The current Public Safety Ad Hoc Committee recommends a 200-bed jail to Kane County Commissioners to address the county’s ongoing jail dilemma.

“This is the most efficient, economical and financially sound solution to the challenge that exists,” said Safety Ad Hoc Chairman Byard Kershaw, in a letter presented to the Commission.

Mayor Kim Lawson cut the ribbon to officially open the New Kanab swimming pool, the Cowboy Waterin’ Hole on July 4th.

A tour bus with 55 passengers, most of them teens, rolled onto its top and caught fire in Red Canyon, about eight miles east on Highway 12 in Garfield County. Miraculously, there were no fatalities and no life-threatening injuries.

The Kane County Commission has fired Office of Tourism Director Ted Hallisey.

Hallisey and attorney Adam Ford felt the dismissal was politically motivated due to Hallisey’s announced candidacy for District 73 state representative against Kanab resident and incumbent Mike Noel. 

26 family members and friends got a little more adventure than they bargained for, when the caravan of vehicles in which they were traveling became stranded overnight on a remote Kane County road.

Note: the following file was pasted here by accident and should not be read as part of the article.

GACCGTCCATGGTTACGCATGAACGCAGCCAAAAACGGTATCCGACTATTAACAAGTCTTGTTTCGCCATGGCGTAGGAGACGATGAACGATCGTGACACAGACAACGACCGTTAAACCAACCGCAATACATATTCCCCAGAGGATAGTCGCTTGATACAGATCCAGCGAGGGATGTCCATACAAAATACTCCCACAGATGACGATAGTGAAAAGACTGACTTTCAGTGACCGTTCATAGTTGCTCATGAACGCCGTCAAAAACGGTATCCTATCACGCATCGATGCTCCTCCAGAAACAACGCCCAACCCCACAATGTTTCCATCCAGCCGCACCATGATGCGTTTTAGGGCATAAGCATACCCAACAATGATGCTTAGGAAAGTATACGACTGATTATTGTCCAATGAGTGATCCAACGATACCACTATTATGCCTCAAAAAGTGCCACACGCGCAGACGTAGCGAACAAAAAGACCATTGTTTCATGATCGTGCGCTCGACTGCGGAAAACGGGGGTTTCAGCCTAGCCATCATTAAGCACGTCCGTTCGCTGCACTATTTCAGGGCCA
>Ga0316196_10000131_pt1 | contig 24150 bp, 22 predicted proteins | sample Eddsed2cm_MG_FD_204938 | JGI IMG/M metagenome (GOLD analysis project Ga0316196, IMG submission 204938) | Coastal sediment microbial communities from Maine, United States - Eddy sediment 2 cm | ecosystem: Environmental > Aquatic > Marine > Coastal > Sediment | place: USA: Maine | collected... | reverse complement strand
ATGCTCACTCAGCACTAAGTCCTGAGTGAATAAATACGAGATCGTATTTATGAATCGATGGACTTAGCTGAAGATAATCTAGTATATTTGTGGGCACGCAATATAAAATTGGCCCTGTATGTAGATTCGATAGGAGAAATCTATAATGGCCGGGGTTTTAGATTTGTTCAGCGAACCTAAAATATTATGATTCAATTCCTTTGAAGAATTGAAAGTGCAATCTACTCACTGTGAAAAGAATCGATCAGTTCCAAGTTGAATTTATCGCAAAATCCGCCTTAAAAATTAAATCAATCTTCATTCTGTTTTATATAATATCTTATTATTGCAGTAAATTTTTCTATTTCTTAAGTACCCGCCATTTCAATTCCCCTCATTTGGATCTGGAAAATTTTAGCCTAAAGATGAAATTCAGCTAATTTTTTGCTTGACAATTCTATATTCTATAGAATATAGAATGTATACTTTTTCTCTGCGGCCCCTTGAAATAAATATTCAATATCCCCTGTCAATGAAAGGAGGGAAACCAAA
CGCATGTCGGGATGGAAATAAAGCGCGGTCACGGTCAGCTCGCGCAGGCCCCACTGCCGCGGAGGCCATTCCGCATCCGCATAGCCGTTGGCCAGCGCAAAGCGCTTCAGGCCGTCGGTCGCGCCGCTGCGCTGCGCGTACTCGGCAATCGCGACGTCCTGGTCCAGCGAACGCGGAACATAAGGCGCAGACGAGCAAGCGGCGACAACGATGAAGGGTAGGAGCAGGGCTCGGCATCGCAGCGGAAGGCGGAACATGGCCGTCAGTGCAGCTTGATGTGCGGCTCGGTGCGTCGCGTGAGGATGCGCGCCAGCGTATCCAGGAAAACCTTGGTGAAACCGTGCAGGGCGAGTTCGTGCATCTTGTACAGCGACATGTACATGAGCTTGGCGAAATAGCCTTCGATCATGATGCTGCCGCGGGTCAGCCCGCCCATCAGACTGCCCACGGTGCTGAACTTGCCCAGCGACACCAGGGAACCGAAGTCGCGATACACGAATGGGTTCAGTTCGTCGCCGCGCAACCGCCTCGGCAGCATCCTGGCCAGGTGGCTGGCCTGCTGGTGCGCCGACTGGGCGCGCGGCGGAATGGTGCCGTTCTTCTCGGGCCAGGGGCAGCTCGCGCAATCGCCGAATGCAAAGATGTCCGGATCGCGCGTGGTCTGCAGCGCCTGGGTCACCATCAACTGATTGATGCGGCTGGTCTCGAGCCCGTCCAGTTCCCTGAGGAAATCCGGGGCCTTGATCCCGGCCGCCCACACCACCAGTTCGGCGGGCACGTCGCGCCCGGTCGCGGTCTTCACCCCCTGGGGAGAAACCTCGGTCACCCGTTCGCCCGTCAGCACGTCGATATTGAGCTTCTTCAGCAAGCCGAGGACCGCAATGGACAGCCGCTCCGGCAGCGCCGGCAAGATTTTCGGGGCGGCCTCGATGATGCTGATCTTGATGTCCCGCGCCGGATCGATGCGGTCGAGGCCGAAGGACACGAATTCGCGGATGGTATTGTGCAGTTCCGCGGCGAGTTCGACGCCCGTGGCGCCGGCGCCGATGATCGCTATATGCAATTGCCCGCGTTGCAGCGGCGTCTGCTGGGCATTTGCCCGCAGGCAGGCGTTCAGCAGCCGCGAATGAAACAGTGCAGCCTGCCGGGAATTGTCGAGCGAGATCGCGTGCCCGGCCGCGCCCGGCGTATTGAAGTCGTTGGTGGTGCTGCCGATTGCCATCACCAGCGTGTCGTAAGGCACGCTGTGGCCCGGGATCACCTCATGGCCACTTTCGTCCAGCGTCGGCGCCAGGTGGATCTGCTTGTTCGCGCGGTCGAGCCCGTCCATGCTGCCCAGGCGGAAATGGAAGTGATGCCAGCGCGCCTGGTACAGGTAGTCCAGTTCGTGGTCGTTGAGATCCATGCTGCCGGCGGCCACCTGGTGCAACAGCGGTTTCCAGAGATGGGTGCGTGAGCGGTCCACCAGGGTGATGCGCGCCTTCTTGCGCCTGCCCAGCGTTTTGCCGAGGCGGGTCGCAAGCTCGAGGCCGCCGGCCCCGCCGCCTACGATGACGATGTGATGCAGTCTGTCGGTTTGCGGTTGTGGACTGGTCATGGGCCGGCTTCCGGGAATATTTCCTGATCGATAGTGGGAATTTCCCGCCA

A tour guide had told the group that he knew a “short cut” for their planned travel between Bryce Canyon National Park and the Grand Canyon. They got lost and stuck 2 1/2 miles northeast of Tibbett Canyon, approximately 90 miles from Kanab.

They fortunately were all safe, thanks to rescue and assistance from the Kane County Sheriff’s Office.

Dog Town Assistant Manager John Garcia and Manager Michelle Besmehn are the humans featured on the National Geographic special to air on the Society’s work with Vick’s dogs. But both trainers will tell you, “it’s the dogs that are the real stars.”

An archeological find north of the Kanab port of entry is believed to be that of an early Pueblo culture related to the Virgin Anasazi that occupied the location A.D. 800-1000.

The Kanab swimming pool was closed briefly. “Due to severe harassment the pool management and staff have quit and the pool will be closed for the season.”

The sign was posted on the front door of the new pool, after staff got tired of dealing with some angry and demanding pool users. Kanab City is scrambling to address the staffing problem.